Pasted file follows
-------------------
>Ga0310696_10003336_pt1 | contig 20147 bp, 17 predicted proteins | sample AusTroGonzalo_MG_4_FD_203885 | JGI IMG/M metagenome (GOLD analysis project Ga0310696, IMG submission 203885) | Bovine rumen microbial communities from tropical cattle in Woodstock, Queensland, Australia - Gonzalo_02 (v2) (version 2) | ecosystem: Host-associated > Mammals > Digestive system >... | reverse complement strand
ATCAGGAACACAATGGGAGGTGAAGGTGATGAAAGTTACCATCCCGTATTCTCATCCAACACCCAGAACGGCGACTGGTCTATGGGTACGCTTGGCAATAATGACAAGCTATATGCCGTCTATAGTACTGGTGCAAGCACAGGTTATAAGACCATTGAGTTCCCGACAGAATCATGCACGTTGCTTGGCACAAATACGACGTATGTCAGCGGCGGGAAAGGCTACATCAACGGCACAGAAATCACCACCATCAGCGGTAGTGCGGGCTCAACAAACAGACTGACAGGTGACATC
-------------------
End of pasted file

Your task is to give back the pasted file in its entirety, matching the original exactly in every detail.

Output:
>Ga0310696_10003336_pt1 | contig 20147 bp, 17 predicted proteins | sample AusTroGonzalo_MG_4_FD_203885 | JGI IMG/M metagenome (GOLD analysis project Ga0310696, IMG submission 203885) | Bovine rumen microbial communities from tropical cattle in Woodstock, Queensland, Australia - Gonzalo_02 (v2) (version 2) | ecosystem: Host-associated > Mammals > Digestive system >... | reverse complement strand
ATCAGGAACACAATGGGAGGTGAAGGTGATGAAAGTTACCATCCCGTATTCTCATCCAACACCCAGAACGGCGACTGGTCTATGGGTACGCTTGGCAATAATGACAAGCTATATGCCGTCTATAGTACTGGTGCAAGCACAGGTTATAAGACCATTGAGTTCCCGACAGAATCATGCACGTTGCTTGGCACAAATACGACGTATGTCAGCGGCGGGAAAGGCTACATCAACGGCACAGAAATCACCACCATCAGCGGTAGTGCGGGCTCAACAAACAGACTGACAGGTGACATC